What should I read? Should I read the books philosophers themselves wrote or the ones that is written by someone else??? I don't want books that only give introduction. I read lots of easy introduction books and history of philosophy books and podcasts. I want something more challenging.

  • Just read as much as you can on every level and see for yourself if you grasp or deal and cope with it. Jul 7 at 0:59

I would say, don't be afraid to read the major texts by the principal philosophers themselves. One of the reasons the great philosophers are considered great is that they are worth reading. That said, some are hard to understand.

Some of the greats of the 'modern' era are Spinoza's Ethics, David Hume's A Treatise on Human Nature, and Kant's Critique of Pure Reason, and Critique of Practical Reason.

My own interest is mainly in 20th/21st century philosophy in the analytical tradition. Some of the principal works in this tradition are:

  • L. Wittgenstein, Tractatus Logico-Philosophicus
  • L. Wittgenstein, Philosophical Investigations
  • W.V. Quine, Word and Object
  • W.V. Quine, The Roots of Reference
  • J.L. Austin, How To Do Things with Words
  • G. Ryle, The Concept of Mind
  • P.F. Strawson, Individuals
  • P.F. Strawson, The Bounds of Sense
  • Elizabeth Anscombe, Intention
  • Saul Kripke, Naming and Necessity
  • Derek Parfit, Reasons and Persons
  • Michael Dummett, The Logical Basis of Metaphysics
  • T. Williamson, The Philosophy of Philosophy
  • T. Williamson, Modal Logic as Metaphysics

If you are more interested in continental philosophy, existentialism, or philosophy outside the western traditions, others will have to provide some recommendations.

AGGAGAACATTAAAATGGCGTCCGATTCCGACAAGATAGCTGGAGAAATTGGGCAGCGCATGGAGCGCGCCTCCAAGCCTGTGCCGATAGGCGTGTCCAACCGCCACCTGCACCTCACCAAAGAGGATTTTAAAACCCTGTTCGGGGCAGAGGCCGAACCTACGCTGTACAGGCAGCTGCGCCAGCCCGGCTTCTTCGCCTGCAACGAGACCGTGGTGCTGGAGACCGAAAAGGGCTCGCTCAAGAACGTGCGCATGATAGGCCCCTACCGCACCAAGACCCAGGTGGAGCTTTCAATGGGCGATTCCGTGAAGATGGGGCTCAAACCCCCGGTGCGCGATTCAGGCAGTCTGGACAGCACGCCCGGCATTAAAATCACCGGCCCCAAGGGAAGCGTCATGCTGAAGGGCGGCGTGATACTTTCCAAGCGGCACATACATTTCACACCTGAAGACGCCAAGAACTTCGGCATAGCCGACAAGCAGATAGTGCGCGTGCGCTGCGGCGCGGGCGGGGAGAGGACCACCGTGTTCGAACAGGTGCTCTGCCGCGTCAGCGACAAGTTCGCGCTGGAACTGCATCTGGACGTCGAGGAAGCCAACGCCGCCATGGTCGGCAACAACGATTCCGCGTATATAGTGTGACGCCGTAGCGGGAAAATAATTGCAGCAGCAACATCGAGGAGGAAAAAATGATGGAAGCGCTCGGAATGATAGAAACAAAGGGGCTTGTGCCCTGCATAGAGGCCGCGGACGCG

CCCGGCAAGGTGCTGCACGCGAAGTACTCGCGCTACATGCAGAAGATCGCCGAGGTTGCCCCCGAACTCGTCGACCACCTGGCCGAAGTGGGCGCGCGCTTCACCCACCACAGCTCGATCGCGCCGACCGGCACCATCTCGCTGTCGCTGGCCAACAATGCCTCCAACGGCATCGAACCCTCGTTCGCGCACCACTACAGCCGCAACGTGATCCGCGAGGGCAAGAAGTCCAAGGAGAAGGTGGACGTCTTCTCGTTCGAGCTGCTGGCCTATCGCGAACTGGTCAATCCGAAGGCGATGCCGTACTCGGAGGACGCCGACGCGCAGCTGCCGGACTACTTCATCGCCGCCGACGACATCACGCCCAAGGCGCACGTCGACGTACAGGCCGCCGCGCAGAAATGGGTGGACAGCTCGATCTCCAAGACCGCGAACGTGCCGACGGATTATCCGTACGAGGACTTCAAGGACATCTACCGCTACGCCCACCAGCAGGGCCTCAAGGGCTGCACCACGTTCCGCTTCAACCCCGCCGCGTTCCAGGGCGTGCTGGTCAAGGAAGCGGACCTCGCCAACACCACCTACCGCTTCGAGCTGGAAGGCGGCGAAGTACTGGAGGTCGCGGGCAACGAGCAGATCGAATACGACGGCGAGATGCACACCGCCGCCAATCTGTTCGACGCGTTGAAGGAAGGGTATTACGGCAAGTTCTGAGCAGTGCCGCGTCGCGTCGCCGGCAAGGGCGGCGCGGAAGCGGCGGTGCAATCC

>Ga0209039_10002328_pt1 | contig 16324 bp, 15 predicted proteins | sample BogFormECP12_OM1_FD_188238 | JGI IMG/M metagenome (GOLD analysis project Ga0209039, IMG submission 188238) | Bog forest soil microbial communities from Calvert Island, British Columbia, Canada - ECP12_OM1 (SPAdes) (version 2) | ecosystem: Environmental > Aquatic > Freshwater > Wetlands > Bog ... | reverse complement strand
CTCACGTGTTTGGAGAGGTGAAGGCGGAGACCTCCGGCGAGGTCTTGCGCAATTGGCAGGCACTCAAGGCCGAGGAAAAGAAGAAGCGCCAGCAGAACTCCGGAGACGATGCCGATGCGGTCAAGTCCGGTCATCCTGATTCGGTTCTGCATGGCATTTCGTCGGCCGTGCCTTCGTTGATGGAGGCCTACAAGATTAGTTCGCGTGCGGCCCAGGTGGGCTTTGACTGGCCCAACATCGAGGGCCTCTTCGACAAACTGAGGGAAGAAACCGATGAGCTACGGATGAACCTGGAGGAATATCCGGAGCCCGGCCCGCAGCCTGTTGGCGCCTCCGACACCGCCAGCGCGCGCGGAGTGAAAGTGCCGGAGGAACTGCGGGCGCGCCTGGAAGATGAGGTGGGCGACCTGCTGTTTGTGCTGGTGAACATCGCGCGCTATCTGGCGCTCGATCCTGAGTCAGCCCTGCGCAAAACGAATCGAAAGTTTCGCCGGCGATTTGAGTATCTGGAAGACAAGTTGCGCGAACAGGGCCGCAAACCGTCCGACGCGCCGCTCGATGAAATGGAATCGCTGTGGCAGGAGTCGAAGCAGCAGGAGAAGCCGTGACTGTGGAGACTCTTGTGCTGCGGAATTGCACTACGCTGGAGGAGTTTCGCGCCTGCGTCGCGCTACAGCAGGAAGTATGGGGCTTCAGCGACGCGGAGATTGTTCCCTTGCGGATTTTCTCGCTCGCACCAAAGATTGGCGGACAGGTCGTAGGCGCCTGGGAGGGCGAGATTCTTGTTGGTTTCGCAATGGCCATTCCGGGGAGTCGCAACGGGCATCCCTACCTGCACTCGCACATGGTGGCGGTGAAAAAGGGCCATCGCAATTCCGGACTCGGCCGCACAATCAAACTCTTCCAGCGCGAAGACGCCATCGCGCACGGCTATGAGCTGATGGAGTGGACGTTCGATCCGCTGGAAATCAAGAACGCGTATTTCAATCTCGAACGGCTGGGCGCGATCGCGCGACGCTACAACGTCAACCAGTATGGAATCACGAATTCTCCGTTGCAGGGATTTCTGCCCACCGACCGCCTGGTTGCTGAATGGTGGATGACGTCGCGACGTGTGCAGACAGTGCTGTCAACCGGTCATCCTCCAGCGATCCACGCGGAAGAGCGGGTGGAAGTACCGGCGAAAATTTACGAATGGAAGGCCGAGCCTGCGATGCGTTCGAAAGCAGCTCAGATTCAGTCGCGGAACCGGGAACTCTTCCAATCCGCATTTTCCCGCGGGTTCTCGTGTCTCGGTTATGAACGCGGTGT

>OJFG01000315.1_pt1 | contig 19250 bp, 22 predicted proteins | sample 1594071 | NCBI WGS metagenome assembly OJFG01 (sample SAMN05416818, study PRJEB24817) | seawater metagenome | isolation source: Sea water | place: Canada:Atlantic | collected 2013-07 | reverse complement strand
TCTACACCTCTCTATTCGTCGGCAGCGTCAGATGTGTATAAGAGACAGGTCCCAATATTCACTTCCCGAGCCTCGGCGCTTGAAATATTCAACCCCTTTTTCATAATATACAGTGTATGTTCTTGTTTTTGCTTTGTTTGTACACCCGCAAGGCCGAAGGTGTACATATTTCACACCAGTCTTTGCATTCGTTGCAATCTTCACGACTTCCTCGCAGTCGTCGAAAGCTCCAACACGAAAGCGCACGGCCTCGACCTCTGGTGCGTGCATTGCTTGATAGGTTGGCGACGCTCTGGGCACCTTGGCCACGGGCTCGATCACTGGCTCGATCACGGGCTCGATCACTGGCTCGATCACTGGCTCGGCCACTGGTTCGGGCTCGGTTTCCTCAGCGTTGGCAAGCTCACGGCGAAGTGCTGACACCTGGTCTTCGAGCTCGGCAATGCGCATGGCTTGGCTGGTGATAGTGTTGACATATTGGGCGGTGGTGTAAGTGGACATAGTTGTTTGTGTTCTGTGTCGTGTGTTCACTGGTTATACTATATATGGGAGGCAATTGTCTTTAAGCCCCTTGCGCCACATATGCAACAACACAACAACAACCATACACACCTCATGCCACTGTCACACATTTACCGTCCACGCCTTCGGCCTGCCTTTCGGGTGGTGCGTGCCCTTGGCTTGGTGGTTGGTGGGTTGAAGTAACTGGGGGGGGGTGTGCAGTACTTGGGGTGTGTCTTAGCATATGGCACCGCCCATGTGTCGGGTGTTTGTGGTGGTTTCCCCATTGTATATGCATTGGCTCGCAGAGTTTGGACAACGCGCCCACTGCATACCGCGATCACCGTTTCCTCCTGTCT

To speak with philosopher Paul K. Feyerabend: Anything goes! He was referring to the methodogy used in acquiring scientific knowledge. He was a philosopher of the sciences who seek a theory of everything of the workings of the sciences. A variety of methodologies are offered. In his book "Against Method" (which appeared in three different editions) he argued that in practice there is no methodology seen ar all. Enforcing such a methodology will surely arrest progress. Feyerabend wrote more books. "Science in a Free Society", "Farewell to Reason", "The Tyranny of Science", "Conquest of Abundance", and his autobiography "Killing Time" amongst them.

The actual practices in science are discussed by Ian Hacking, Andrew Pickering (Constructing Quarks), or Hans Radder (The Material Realization of the Sciences), to name a few.

Of course it depends on the kind of philosophy you want to know about. For the philosophy of the sciences the writers I mentioned are fully-blown. There is no philosophy for beginners in the way you ask. There is not such one in the sense of an introductionary text for quantum mechanics. You get it all fully develloped. Some words are difficult but you can look these up. The books are generally written in a very understandable language *which can't be said for the writers who advocate a methodilogy of science...).

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